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In marketing, something you often hear is “How can I drive people to my brand.” As someone who knows a thing or two about communications, the obvious answer is “We wish it were THAT easy.”

I just got done reading an Ebook titled “Communications and Behavior Change” written by Mark Lund, CEO of Government Communications Network. It covers the factors associated with changes of behavior and outlines ways in which these factors can be manipulated. It got me thinking about a recent quote I read from marketing guru Jack Trout that states, “If your assignment is to change people’s minds, don’t take it.”

Let’s take a deeper look.

At the most basic level, we can look at behavior in the form of the AIDA model. This model states that providing information will spark interest that will in turn lead to an action or a change in behavior. This does make sense, however, rarely is information enough to change a behavior (smoking, tanning, drinking).

Attitudes, or personal feelings towards a person, place, or thing have always been linked to behaviors, but the link is not as strong now. For example, just cause you don’t like a certain bar doesn’t mean you won’t go if your friends are all going. Just because you don’t like Apple doesn’t mean you won’t get an iPod. However, just like with providing information, changing an attitude is often not enough to change a behavior.

Cognitive dissonance comes when a person holds two inconsistent views. For example, a smoker knows that they could get cancer and live a shorter life, but more often than not they say “I know someone who lived till they were 100” or “smoking keeps me skinny” as factors that justify their behaviors. People often do this when making consumer decisions as well. “I don’t really like going to that bar but it’s close” or “I don’t want to see that movie but it is getting good reviews.” The key for communications specialists is to find a way to take out the dissonance, and motivate behavior towards what they really want to do, despite the relative information.

Habit and routine are also leading factors in behavior. If you’re used to doing something, most likely you’ll continue doing it. Something new might not be so easy. For example, if you often leave the TV on all night, it would be hard for me to convince you to turn it off every night. If you love eating Red Meat, it would be hard for me to convince you to become a vegetarian.

Breaking these habits often requires an emotional stir-up at the point of use. For example, to get you stop eating meat I would need to hang a picture of a bloody pig in front of your refrigerator. To get you to quit smoking I would need to put a picture of your Grandpa who died of cancer on your car’s dashboard.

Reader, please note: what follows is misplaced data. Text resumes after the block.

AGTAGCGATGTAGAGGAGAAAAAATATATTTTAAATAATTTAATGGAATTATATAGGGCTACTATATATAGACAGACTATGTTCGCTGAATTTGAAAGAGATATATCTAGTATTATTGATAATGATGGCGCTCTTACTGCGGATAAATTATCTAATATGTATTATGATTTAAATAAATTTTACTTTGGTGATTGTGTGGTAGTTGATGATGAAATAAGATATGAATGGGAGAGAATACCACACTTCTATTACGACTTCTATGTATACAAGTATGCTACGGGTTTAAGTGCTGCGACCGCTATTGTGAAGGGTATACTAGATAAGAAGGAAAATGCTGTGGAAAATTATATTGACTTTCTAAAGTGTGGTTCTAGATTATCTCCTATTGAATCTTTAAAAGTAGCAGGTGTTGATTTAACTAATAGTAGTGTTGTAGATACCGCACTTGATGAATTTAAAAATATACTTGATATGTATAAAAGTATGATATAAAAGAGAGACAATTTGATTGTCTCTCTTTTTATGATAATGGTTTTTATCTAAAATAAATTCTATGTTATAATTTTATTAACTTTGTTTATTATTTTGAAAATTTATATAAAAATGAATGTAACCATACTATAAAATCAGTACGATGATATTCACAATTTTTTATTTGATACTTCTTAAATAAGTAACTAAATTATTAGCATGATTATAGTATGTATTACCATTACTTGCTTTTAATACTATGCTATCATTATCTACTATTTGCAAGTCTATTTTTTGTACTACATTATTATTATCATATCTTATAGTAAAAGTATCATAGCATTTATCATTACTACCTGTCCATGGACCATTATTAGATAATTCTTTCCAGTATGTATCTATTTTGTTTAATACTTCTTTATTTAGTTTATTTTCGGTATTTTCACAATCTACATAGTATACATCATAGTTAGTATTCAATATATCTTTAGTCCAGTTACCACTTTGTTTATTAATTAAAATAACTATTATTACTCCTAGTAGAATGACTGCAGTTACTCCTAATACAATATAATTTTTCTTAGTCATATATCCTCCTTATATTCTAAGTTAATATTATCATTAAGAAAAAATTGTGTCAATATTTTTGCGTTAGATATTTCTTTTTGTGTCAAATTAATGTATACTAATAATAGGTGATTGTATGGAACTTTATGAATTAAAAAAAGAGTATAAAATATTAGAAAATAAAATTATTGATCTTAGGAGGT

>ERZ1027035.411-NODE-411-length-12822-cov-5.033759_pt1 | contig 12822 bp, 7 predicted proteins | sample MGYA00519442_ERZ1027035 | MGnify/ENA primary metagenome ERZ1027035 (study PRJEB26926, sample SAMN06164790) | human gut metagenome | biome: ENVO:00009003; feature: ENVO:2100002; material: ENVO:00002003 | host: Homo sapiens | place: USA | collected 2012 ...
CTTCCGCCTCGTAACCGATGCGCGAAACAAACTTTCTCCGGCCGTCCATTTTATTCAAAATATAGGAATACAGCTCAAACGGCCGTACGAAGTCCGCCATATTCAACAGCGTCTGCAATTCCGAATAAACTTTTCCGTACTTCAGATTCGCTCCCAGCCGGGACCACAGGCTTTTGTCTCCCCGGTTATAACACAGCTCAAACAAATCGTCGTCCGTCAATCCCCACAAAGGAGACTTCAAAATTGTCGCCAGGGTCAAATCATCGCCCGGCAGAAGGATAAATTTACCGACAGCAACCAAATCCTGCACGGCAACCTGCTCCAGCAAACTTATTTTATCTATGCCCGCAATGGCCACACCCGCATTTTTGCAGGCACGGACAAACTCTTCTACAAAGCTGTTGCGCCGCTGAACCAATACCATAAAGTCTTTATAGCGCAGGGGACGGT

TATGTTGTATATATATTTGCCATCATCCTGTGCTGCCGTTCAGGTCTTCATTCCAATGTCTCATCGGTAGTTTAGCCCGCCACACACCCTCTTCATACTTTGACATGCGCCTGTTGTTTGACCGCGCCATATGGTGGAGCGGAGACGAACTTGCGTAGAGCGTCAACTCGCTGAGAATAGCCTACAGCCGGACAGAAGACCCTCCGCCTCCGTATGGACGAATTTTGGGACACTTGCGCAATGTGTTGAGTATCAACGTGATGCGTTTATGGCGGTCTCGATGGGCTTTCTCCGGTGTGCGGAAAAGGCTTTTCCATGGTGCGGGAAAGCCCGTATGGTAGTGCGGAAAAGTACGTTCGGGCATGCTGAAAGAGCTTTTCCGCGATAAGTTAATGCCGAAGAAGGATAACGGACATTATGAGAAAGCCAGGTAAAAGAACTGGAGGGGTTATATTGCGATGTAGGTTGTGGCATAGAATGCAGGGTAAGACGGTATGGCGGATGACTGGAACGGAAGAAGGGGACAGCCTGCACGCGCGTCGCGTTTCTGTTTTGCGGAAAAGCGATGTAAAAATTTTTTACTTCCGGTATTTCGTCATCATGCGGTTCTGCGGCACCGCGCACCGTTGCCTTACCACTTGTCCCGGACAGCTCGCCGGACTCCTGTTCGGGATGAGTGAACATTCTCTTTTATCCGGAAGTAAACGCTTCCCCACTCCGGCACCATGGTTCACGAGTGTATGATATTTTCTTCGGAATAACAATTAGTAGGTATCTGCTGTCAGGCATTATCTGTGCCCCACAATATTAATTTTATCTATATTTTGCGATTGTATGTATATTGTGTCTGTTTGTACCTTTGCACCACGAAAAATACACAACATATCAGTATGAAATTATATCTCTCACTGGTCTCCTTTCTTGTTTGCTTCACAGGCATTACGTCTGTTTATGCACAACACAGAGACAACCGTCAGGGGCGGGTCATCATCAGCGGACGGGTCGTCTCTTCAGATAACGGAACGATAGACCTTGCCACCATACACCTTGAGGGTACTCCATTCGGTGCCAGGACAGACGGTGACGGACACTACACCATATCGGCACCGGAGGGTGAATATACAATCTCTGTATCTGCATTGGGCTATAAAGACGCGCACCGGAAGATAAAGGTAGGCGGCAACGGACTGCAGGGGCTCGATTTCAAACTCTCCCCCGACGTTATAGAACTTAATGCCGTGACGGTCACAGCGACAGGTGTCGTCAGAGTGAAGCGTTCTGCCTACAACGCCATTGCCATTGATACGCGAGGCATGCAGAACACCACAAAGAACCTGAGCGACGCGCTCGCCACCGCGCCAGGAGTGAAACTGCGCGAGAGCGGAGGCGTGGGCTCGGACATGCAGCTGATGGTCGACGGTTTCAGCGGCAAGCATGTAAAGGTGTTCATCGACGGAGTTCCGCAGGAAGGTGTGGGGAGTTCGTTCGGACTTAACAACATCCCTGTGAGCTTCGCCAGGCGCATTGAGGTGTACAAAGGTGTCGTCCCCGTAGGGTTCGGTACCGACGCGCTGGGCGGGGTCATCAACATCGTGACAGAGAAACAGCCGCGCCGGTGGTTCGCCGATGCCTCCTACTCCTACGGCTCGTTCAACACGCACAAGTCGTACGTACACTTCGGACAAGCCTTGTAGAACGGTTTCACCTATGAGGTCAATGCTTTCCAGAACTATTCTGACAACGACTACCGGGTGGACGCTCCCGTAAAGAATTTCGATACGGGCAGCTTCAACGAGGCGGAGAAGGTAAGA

Emotions play a huge part in behavior changes. I suppose this is one of my personal favorites. A lot of the times, communication tries to play on emotions a little too much. For example, I just saw a Christmas campaign for Kay Jewelers that focuses on a deaf woman and her boyfriend signing to one another – too emotional. The dog commercials with the sad music – way too emotional. The thing is, they work.

Mental shortcuts are also a common factor of behavior. These refer to instances where you make decisions based on events you can immediately recall. For example, most people are more scared of flying than driving because you can immediately recall a horrible plane crash. You’re more likely to buy a lottery ticket when the prize is the highest because it is easier to visualize what you could do with the largest amount of money. Communications needs to allow people to visualize everything on an equal playing field.

Social norms play a huge role in the decision making process. For example, imagine you’re at a party. Typically you’re not the first one to eat whatever food is laying out, but once someone else gives it a try, it’s fair game for everyone to join in. Basic idea, but how can communications agencies send a message of “acceptable behavior” to encourage action? It requires a call to action to companies to be an opinion leader. Drive a message home and send it through respective mediums to gain followers. If you can make a destination the “place to be,” people will come.

Environmental factors are another player in the communications game. For example, someone may want to use public transportation but if there aren’t any bus stations around, they’ll have to use a car. Same goes with any business. People might want to go hear live music at your bar, but if they don’t know it exists, where it’s located, or who’s playing, they’re going to choose another option.

What it all comes down to is communications 2.0. It’s no longer about just throwing a message out, it’s about understanding the message, its audience, and their underlying reasons for behavior. Truthfully, I’m still trying understanding all this myself, but i’m excited about the possibilities.

In the world of communications, being an early adopter is key. What’s even better than an early adopter? An innovator. I look forward to seeing you on the other side.

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